7 JUNE 1989 PRINCE CHARLES AND PRINCESS DIANA ATTEND THE ROYAL GALA PERFORMANCE OF IL TROVATORE AT THE ROYAL OPERA HOUSE, COVENT GARDEN, LONDON

image imageJUNE 7 1989: Prince Charles and Princess Diana arriving at The Royal Opera House, Covent Garden, London, for the Royal Gala Performance of Il Trovatore with Placido Domingo as Manrico, the Count’s rival. The royal couple were guests of honor that evening at the performance.
imageThe performance was conducted by Bernard Haitink and featured Placido Domingo, Rosalind Plowright, Willard White, Eva Randova and Sergei Leiferkus in a short-lived production by Piero Faggioni. The performance that night was dedicated to the memory of Giuseppe Patanè (1932-89). The National Anthem was played at the beginning of the performance.
imageA true gem of the operatic repertoire, Il Trovatore is one of Verdi’s most beloved masterpieces. With Rigoletto and La Traviata, Il Trovatore is part of the Trilogia popolare. The opera was premiered on January 19, 1853, at the Teatro Apollo in Rome. It immediately encountered great success, and during the following years, Verdi’s Trovatore toured in the most prestigious opera house around Europe: Teatro alla Scala in Milan, La Fenice in Venice, the Théâtre de la comédie italienne and the Opéra national de Paris, as well as the Royal Opera House, Covent Garden in London.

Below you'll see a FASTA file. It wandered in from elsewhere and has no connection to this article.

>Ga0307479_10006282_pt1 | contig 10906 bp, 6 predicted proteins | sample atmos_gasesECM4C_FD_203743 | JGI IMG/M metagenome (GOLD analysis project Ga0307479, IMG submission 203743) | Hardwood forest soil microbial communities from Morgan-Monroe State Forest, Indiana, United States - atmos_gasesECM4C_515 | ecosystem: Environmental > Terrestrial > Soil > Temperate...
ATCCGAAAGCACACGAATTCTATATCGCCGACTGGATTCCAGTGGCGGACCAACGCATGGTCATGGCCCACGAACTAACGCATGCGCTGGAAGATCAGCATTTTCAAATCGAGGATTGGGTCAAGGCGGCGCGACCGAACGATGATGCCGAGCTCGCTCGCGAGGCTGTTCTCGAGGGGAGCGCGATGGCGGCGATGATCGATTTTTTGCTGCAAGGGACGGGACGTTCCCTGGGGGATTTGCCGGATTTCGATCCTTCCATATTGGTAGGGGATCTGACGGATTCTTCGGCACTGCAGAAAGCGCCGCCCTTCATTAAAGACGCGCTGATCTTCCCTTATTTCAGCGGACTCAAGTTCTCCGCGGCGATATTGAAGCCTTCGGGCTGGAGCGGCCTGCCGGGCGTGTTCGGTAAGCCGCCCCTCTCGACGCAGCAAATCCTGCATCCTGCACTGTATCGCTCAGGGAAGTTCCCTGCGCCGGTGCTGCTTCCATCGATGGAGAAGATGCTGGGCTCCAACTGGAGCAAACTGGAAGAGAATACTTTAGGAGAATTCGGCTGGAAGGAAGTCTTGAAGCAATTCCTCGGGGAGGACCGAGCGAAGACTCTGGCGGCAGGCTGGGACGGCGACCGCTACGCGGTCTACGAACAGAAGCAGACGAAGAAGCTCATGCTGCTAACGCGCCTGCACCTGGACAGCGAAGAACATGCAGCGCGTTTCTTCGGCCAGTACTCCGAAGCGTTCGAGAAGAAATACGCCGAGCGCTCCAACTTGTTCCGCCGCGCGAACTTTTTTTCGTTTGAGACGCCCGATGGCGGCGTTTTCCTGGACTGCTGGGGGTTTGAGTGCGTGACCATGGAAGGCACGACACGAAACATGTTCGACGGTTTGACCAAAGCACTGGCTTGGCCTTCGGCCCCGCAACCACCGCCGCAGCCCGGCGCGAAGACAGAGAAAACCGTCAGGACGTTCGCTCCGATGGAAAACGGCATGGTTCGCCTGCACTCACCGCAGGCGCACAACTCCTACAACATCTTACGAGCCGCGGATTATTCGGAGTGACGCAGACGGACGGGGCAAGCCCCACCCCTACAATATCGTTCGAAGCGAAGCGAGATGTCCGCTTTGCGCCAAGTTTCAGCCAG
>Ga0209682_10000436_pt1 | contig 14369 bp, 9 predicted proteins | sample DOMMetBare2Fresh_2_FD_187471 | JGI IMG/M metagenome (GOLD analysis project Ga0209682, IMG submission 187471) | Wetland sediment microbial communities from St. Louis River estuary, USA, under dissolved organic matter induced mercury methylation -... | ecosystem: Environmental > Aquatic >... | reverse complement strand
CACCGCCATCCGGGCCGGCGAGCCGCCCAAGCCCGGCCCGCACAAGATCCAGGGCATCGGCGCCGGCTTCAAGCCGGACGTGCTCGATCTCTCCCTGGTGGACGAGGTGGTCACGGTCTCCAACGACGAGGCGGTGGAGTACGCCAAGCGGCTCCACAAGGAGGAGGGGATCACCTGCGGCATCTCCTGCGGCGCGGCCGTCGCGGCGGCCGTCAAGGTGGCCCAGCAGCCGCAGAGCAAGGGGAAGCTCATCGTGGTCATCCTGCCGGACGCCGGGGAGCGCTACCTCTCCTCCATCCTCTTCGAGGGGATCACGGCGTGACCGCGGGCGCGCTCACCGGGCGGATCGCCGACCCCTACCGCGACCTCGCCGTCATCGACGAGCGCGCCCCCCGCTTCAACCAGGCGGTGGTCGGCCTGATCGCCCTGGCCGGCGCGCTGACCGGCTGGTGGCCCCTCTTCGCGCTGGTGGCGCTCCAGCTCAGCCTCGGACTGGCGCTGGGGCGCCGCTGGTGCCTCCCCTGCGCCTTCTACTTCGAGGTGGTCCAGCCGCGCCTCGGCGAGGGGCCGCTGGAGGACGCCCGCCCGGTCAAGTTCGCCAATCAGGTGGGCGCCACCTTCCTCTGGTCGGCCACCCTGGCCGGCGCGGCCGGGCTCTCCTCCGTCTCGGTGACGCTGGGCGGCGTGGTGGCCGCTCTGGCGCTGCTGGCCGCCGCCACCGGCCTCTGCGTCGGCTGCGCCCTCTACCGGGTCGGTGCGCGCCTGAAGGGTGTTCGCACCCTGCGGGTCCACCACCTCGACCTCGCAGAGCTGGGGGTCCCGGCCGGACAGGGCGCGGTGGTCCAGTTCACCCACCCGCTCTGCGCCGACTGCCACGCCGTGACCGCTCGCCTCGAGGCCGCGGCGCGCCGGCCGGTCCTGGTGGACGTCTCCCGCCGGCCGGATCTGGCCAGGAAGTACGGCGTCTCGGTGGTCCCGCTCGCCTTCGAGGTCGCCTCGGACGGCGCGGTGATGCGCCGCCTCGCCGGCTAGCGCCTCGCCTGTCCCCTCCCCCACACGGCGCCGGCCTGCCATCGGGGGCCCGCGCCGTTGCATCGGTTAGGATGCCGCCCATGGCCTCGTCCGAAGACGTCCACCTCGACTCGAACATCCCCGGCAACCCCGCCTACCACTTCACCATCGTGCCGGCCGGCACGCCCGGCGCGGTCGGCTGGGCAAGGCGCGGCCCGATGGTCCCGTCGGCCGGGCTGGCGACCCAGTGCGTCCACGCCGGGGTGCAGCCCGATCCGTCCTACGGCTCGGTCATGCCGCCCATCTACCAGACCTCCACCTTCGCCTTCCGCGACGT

imageThe action takes place during the 15th century. A rumour says that years ago, a gypsy was wrongly accused to have bewitched the youngest of the Di Luna children, who had fallen sick. For the crime that she was accused of, the gypsy was burnt alive. At her death, she asked her daughter Azucena to avenge her, which she did by abducting the baby. Even though the count then found burnt bones in the pyre, he could never believe that his son was dead. He commanded his firstborn, the now count di Luna, to find Azucena… The plot is based on the four main characters: Azucena, the Count di Luna, Leonora (lady-in-waiting to the Princess, with whom the count is in love) and Manrico (the count’s rival).
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